Week two of pregnancy: symptoms and advice for the mother-to-be

By (gynecologist), (embryologist), (embryologist) and (biochemist).
Last Update: 09/12/2022

If we take into account that the average length of human pregnancy is 40 weeks (280 days), during the second week of pregnancy—counting from the date of the last menstrual period (LMP)—the body is still preparing to receive the embryo. Two major events take place: proliferation of the endometrium and ovulation.

Egg fertilization and embryo implantation have not taken place yet. In other words, technically conception per se hasn't occurred. Nevertheless, gynecologists start counting the weeks of pregnancy from the first day of the last menstrual period.

For this reason, during the first and second weeks of pregnancy, the woman is not yet pregnant. Some specialists prefer to refer to them as the countdown to conception or just the weeks before conception.

During these weeks, important changes also occur in a woman's body that are related to the beginning of pregnancy and, therefore, we should pay some attention to them.

Changes in the uterus & ovaries

As mentioned above, the second week of pregnancy is actually the second week of the menstrual cycle. Particularly, it is the stage at which follicle recruitment takes place, hence the name preovulatory phase.

After the beginning of the menstrual cycle, which occurs during the first week of pregnancy, the pituitary gland starts producing FSH and LH, the hormones that make the ovaries work. LH and FSH surges occur during the second week, thereby causing the following phenomena:

Follicle recruitment

The FSH surge that occurs in the first two weeks of the menstrual cycle causes the ovarian follicles to grow and migrate to the surface of the ovary. At the same time, follicle growth causes the ovary to increase the production of estradiol.

Ovarian follicles are like small "sacs" filled with fluid. In each follicle an egg cell matures.

Estradiol is a sex hormone responsible for the proliferation of the uterine lining. When endometrial cells proliferate, blood vessels and uterine glands develop.

When the second week starts, the concentration of FSH hormones stablizes due to the inhibitory effects of estradiol. This causes follicle recruitment to happen: just one out of all the ovarian follicles is able to interact with FSH and continue its development. The remaining follicles will degenerate, and the eggs they contained are lost.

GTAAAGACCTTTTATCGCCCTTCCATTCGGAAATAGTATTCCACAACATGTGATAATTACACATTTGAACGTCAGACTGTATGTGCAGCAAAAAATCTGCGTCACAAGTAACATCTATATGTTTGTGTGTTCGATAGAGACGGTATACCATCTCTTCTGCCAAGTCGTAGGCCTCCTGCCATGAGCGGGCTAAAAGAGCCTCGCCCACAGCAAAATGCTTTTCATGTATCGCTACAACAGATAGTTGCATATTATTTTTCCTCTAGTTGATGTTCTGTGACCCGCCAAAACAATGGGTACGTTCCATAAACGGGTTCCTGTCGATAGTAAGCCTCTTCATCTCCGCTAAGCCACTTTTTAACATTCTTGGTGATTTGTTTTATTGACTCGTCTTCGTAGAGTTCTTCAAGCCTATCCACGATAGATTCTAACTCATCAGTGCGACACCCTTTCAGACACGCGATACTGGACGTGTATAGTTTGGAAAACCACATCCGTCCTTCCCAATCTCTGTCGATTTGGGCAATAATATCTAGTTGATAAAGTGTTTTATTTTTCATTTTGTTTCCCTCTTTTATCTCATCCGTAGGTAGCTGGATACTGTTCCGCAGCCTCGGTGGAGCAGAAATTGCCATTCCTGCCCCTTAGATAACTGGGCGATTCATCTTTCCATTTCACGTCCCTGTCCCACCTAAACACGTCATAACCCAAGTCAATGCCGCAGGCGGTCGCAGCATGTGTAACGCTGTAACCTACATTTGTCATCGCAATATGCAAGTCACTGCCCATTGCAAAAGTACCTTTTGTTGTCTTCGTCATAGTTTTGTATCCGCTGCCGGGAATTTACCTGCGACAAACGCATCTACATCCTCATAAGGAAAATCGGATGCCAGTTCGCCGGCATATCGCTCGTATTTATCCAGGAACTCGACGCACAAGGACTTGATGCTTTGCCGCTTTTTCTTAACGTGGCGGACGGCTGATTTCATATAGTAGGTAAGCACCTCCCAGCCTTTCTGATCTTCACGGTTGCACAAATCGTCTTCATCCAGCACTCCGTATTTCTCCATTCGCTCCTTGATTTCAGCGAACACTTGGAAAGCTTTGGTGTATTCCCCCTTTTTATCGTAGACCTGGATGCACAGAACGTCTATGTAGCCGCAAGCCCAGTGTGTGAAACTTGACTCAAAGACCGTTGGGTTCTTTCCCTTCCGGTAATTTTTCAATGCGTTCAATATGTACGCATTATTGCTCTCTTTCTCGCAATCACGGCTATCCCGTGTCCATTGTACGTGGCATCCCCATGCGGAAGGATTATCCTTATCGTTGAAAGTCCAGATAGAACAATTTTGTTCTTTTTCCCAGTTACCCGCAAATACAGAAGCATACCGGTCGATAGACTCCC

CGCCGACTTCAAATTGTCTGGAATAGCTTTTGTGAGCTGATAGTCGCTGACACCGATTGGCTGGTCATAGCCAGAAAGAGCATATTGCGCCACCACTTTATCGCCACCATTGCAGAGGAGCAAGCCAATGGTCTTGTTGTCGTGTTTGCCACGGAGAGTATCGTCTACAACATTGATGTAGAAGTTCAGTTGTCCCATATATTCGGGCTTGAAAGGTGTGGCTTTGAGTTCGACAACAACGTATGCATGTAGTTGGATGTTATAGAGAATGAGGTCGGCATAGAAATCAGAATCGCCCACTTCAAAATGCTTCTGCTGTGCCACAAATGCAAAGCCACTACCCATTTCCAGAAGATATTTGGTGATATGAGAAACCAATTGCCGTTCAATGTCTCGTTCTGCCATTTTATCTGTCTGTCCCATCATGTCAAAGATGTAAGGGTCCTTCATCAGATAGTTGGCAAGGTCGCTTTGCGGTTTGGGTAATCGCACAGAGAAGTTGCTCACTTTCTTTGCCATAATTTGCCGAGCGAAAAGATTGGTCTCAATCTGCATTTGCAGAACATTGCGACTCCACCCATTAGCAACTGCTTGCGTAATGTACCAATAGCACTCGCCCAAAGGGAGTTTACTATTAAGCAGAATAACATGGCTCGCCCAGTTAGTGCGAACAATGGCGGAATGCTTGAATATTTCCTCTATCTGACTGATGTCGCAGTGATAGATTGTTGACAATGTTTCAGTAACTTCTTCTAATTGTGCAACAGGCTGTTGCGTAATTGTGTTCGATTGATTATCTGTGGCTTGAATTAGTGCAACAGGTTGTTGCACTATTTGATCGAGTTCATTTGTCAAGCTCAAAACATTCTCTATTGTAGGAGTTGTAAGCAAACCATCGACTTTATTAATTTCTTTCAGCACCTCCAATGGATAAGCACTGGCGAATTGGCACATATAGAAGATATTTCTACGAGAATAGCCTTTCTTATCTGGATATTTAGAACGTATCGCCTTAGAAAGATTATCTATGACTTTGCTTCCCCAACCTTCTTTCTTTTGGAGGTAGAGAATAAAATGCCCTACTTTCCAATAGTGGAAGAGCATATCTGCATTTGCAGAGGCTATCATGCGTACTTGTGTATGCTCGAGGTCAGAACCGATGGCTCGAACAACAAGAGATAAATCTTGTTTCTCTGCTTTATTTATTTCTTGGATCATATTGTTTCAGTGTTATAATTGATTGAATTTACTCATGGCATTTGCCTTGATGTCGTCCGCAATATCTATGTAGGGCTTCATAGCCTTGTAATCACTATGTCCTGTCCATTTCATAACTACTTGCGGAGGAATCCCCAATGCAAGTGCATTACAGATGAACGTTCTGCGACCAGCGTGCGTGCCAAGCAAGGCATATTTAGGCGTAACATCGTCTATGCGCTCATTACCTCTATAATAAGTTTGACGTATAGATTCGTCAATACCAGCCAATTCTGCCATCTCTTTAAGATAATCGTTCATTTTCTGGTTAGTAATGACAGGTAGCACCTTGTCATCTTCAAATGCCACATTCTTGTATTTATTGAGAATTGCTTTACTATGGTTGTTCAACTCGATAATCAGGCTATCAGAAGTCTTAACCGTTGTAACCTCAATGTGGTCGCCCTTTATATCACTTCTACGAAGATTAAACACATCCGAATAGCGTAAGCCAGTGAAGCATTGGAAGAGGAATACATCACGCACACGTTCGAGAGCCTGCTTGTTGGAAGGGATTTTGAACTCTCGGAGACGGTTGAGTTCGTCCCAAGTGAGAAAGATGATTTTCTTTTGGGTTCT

The follicle that has been able to survive continues growing until it becomes a preovulatory follicle or Graaf follicles.


By the end of the second week of the menstrual cycle, another major hormonal change occurs: the  LH surge.

The LH surge causes the Graaf follicle to burst and release the egg that it contained, which travels to the Fallopian tube. This is the process that we all know as ovulation.

Finally, the follicle that has just released an egg cell becomes the corpus luteum. This endocrine structure is involved in the production of estrogen and progesterone, which have a direct effect on the endometrium (uterine lining).

Symptoms to expect

Since pregnancy has not occurred yet, there is no way for you to feel pregnancy symptoms. If any, the symptoms you are likely to have are those associated with ovulation, including:

  • Watery, egg white cervical mucus (EWCM)
  • Increased basal body temperature (at least 0.2-0.5 °C)
  • Increased sex drive
  • Pain in the lower abdomen
  • Bloating
  • Lots of gas
  • Spotting or light bleeding in the most severe cases

Broadly speaking, the discomforts and symptoms caused by ovulation are milder than those caused by the Premenstrual Syndrome or PMS.

You can read more about ovulation pain in this article: What is ovulation pain?

Ovulation predictor kits

Those women who are trying to conceive (TTC) and have trouble identifying their fertile days because they lack ovulation symptoms can use an ovulation predictor test to find them out.